Become a Mac IT specialist?

Discussion in 'Community Discussion' started by FF_productions, Feb 28, 2009.

  1. FF_productions macrumors 68030

    FF_productions

    Joined:
    Apr 16, 2005
    Location:
    Mt. Prospect, Illinois
    #1
    How the heck do I word this question...

    Basically, I'm trying to figure out my career, and thought about doing something in the IT field, dealing with servers etc. I obviously have not done enough research, but is there anyway to get a degree specializing on the OS X side of computers, and not Windows? I know I'm missing a HUGE market, but I figure with Macs going on the upside, there has to be a demand of some kind for that.

    I know certifications are all around, but I'd like to get a degree in hand. (UNIX?)

    Be gentle, this is something I've just started researching, any advice would be great.
     
  2. Peace macrumors P6

    Peace

    Joined:
    Apr 1, 2005
    Location:
    Space--The ONLY Frontier
    #2
    You can get a degree in Systems Engineering that's a sub-part of electrical engineering I think. At least if you're talking Doctorate.
     
  3. Tomorrow macrumors 604

    Tomorrow

    Joined:
    Mar 2, 2008
    Location:
    Always a day away
    #3
    Mac market share is up, but is Mac server market share up? Is there even much of a market for Mac servers? What I mean is, are there many people who buy Mac servers without a maintenance contract?
     
  4. FF_productions thread starter macrumors 68030

    FF_productions

    Joined:
    Apr 16, 2005
    Location:
    Mt. Prospect, Illinois
    #4
    I'm thinking some sort of bachelor's degree, from there I'll snatch up some certifications hopefully.

    Like I said, I'm not exactly sure how to word it, like a person that maintains computers at a K-12 school full of Macs, that's a job right there.
     
  5. shfreelance macrumors 6502a

    Joined:
    May 24, 2008
    Location:
    Eustis, FL
    #5
    The first things I would do is. Get my CompTia A+ and Net+ Certifcations, more of a general certificates, but lets people know you have the basics down. Plus being that Mac community is still some what small, in most communities. You can still do work fixing windows computers and setting up small networks. But an Apple Specific certification would be, http://training.apple.com/certification/

    Edit: After I am out of the Military, I plain to major in Computer Engineering and Technology.
     
  6. Tomorrow macrumors 604

    Tomorrow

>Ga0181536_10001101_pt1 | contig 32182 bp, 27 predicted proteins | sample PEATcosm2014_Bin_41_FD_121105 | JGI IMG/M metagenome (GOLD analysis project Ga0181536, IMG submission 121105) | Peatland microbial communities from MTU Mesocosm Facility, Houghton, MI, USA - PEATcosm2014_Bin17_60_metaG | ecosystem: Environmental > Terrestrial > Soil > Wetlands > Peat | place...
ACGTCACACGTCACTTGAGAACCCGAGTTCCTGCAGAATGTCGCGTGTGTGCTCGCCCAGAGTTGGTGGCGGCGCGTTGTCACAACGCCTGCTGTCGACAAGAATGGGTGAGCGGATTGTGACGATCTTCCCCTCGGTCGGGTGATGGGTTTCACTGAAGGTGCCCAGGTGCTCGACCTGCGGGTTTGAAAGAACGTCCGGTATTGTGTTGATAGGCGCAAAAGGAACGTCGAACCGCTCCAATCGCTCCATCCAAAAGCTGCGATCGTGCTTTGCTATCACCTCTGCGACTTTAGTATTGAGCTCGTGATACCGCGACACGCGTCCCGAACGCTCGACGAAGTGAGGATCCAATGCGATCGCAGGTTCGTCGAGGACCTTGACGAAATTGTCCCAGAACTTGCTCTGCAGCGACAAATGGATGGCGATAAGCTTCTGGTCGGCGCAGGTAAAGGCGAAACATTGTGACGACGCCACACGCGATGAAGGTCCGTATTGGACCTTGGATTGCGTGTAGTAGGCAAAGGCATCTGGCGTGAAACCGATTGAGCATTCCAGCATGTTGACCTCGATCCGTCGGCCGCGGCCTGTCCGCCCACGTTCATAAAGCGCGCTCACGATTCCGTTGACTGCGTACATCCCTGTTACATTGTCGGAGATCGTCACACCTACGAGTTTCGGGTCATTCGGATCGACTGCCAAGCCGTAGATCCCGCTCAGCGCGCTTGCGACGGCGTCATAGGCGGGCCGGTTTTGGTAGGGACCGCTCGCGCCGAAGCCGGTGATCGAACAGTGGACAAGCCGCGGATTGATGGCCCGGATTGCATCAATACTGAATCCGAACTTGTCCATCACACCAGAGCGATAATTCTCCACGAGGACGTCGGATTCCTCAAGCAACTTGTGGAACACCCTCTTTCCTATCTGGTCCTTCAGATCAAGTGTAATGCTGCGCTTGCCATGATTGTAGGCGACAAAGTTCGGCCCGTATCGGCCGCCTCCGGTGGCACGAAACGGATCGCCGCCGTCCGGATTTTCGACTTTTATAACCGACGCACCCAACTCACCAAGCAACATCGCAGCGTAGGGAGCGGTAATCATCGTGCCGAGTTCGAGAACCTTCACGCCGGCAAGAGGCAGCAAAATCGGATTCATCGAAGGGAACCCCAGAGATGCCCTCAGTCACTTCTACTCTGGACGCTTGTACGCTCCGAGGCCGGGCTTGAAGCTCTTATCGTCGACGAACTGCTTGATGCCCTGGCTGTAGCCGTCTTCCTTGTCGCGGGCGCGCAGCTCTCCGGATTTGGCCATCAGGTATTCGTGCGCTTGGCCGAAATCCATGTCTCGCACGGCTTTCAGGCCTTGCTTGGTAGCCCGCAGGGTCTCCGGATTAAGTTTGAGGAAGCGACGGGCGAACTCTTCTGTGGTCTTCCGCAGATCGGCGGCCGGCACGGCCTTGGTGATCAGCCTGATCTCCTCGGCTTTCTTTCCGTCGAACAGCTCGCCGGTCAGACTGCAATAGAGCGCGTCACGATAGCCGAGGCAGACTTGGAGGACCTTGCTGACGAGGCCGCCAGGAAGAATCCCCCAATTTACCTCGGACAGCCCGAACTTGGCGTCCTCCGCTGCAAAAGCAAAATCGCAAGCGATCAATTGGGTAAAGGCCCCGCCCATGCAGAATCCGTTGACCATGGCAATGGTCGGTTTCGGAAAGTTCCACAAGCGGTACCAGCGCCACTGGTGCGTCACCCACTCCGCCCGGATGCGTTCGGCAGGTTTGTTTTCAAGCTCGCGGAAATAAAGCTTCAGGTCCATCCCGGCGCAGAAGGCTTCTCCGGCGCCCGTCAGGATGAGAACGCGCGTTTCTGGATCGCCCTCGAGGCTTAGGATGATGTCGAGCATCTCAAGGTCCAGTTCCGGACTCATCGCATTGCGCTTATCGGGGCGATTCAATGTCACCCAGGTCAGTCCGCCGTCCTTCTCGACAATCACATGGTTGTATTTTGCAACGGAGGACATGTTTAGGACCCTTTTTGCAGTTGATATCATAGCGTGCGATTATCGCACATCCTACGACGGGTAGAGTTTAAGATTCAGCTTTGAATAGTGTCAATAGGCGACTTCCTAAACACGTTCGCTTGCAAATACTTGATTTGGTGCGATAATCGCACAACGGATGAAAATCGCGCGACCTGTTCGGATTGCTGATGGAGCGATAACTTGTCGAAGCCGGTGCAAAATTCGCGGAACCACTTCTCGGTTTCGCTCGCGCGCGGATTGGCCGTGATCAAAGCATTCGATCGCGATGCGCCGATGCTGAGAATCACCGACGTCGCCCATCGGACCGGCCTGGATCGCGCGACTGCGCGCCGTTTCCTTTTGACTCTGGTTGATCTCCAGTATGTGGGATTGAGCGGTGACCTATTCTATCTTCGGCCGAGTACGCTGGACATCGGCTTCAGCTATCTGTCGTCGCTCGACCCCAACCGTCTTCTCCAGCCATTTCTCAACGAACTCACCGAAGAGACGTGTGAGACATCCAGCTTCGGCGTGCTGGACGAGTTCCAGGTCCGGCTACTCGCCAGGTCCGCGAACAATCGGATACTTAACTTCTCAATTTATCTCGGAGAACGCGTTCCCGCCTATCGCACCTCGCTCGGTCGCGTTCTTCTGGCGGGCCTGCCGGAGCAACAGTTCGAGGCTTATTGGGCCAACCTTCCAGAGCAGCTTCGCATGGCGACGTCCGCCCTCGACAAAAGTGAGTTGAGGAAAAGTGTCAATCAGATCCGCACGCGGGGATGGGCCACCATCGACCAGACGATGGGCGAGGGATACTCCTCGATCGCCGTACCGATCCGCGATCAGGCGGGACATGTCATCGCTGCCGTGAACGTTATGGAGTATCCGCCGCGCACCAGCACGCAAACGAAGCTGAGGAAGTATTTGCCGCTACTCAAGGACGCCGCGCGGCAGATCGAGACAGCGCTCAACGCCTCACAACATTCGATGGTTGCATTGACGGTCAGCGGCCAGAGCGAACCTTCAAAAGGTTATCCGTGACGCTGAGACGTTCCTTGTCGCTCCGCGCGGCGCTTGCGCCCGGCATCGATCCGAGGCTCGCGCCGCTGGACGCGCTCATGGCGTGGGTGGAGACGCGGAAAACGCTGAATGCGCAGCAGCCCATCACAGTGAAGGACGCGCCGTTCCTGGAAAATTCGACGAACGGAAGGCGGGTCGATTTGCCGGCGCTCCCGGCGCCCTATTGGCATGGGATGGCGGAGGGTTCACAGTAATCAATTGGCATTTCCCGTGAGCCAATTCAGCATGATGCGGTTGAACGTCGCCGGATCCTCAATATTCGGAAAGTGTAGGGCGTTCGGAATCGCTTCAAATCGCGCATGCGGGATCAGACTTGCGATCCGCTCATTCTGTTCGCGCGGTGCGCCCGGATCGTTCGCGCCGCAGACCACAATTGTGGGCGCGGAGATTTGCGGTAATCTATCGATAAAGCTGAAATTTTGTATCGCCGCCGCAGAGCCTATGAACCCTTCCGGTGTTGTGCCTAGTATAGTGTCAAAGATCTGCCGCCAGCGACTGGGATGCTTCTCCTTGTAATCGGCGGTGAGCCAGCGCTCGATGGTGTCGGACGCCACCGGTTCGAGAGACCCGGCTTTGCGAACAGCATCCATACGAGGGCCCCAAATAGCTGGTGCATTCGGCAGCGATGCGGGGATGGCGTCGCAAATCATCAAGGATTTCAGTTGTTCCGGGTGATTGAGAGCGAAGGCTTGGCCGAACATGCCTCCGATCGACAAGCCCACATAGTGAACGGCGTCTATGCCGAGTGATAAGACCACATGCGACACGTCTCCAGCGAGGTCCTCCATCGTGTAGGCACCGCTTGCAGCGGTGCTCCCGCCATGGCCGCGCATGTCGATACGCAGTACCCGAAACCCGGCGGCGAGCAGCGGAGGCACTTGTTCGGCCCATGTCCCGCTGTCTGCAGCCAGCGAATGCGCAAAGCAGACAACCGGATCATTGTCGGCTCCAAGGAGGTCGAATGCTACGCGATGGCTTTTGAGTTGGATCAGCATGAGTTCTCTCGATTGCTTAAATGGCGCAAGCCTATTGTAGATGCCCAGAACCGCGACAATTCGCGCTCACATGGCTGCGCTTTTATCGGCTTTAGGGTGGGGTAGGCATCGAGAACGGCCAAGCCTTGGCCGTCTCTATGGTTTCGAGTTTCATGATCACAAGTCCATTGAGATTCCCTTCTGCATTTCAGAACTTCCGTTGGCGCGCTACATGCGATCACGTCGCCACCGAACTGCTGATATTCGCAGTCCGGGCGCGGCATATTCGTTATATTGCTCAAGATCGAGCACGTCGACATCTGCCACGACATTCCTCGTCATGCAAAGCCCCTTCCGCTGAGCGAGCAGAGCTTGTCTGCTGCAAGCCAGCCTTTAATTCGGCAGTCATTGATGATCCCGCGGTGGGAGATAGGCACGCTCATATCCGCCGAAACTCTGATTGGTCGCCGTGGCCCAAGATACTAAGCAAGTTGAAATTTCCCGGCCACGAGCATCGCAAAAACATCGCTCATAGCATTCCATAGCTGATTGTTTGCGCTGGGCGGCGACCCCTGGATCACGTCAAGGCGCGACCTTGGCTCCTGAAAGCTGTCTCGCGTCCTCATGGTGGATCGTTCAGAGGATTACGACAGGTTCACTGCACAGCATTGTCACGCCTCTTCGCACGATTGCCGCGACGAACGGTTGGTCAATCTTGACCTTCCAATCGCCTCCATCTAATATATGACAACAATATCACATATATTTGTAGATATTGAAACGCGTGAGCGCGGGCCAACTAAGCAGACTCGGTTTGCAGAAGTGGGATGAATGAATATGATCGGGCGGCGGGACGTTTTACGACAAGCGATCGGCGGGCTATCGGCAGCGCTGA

Joined:
    Mar 2, 2008
    Location:
    Always a day away
    #6
    My wife does that for two schools, and those positions require a teaching degree and certification. As far as her school district is concerned, that's a teaching position.

    And yes, they have to have IT training in addition to their teaching credentials, and keep them both maintained.
     
  7. FF_productions thread starter macrumors 68030

    FF_productions

    Joined:
    Apr 16, 2005
    Location:
    Mt. Prospect, Illinois
    #7
    Interesting, but I figure some schools you don't have to have teacher credentials right?
     
  8. Eidorian macrumors Penryn

    Eidorian

    Joined:
    Mar 23, 2005
    Location:
    Indianapolis
    #8
    I've maintained Macs and done general repair without any credentials or certifications. Then again my résumé, job experience, and word of mouth from my superiors doesn't hurt either.
     
  9. Tomorrow macrumors 604

    Tomorrow

    Joined:
    Mar 2, 2008
    Location:
    Always a day away
    #9
    You might have more luck doing something like this in either an office or perhaps a college setting - but even then, chances are good that you don't start off doing what you're describing from day one unless you already have a good deal of documented experience under your belt.

    In my wife's case, she spent 10 years as a kindergarten teacher, the last five of those teaching other teachers various technology issues (like PowerPoint, web design, electronic grading systems, etc.) and maintaining her school's website. My point is that in all probability the position you've described is one you would have to "grow into," in a sense. Just like any other field, if you think about it.

    It's a great field to get into, I think, and I wish you the best :)
    My advice would to be to seek some of the certifications others have mentioned in this thread, since things like that on your résumé are going to be what get you in the door and up the ladder faster. Also, there's no substitute for practice - and by that I mean try to take on plenty of volunteer tasks that get you some hands-on experience, since there's no better way to learn than to teach.
     
  10. FF_productions thread starter macrumors 68030

    FF_productions

    Joined:
    Apr 16, 2005
    Location:
    Mt. Prospect, Illinois
    #10
    Yeah I threw K-12 schools out there just to get the point across of what kind of work I'm talking. I understand it's a thing you grow into just like any other career, nobody is gonna toss you the keys from the get go.

    Thanks for the help so far.

    As far as college degrees go, which one would be closest in relation to what I'm trying to do? I sound like such a fanboy/ignorant person, but I really would like to focus on the Mac side of things.
     
  11. marbles macrumors 68000

    marbles

    Joined:
    Apr 30, 2008